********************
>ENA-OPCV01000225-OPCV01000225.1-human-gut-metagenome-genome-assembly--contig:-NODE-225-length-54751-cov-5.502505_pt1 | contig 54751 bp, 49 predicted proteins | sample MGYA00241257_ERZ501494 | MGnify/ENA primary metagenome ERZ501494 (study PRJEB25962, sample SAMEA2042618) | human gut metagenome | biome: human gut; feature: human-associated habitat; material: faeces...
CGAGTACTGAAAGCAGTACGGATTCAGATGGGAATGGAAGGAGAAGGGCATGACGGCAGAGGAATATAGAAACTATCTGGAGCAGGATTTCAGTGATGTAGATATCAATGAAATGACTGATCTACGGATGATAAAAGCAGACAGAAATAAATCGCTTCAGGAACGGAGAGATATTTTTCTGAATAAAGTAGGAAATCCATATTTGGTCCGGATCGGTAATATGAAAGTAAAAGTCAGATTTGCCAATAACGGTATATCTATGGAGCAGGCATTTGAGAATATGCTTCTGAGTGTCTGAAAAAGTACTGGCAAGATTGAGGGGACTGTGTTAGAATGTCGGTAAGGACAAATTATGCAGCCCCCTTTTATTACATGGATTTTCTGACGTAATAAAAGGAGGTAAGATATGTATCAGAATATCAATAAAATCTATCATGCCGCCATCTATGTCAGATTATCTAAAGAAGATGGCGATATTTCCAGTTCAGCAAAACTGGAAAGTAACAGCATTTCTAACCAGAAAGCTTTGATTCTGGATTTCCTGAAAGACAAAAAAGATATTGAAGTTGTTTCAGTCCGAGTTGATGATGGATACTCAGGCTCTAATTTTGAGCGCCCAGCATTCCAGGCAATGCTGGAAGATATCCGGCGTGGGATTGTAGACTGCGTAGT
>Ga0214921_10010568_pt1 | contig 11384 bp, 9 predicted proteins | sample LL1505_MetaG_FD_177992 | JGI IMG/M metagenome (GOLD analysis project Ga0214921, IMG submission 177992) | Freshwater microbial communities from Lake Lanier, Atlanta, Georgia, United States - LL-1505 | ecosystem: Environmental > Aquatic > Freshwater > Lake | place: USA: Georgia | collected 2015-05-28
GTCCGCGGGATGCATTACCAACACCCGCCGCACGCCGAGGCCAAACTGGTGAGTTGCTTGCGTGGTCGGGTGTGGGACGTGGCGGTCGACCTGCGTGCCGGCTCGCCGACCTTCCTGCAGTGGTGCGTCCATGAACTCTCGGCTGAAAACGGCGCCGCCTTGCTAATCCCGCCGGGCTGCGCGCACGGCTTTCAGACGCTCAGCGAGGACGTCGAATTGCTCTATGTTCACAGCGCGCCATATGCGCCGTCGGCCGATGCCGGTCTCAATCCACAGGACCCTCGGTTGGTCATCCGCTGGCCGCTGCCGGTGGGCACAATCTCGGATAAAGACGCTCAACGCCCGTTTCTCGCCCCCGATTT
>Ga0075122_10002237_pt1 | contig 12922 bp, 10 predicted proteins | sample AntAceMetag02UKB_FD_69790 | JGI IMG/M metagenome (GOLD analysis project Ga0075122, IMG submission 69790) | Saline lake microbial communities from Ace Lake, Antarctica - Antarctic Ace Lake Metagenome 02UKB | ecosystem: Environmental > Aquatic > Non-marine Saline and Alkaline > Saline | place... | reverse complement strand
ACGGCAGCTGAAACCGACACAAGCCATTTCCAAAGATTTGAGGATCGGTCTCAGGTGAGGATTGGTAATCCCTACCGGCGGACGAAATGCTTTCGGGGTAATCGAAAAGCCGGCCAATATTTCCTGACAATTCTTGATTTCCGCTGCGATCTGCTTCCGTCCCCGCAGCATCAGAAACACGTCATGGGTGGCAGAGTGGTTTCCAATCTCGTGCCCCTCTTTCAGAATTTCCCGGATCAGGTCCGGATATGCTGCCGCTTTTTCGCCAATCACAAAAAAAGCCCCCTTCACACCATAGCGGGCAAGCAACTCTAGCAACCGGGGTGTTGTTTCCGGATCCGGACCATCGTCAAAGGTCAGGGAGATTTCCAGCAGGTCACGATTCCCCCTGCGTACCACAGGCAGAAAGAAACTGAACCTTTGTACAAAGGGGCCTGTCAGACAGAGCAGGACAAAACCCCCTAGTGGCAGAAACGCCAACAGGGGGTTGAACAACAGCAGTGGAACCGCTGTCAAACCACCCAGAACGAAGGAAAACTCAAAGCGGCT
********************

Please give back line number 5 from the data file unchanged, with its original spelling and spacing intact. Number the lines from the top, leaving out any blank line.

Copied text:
>Ga0075122_10002237_pt1 | contig 12922 bp, 10 predicted proteins | sample AntAceMetag02UKB_FD_69790 | JGI IMG/M metagenome (GOLD analysis project Ga0075122, IMG submission 69790) | Saline lake microbial communities from Ace Lake, Antarctica - Antarctic Ace Lake Metagenome 02UKB | ecosystem: Environmental > Aquatic > Non-marine Saline and Alkaline > Saline | place... | reverse complement strand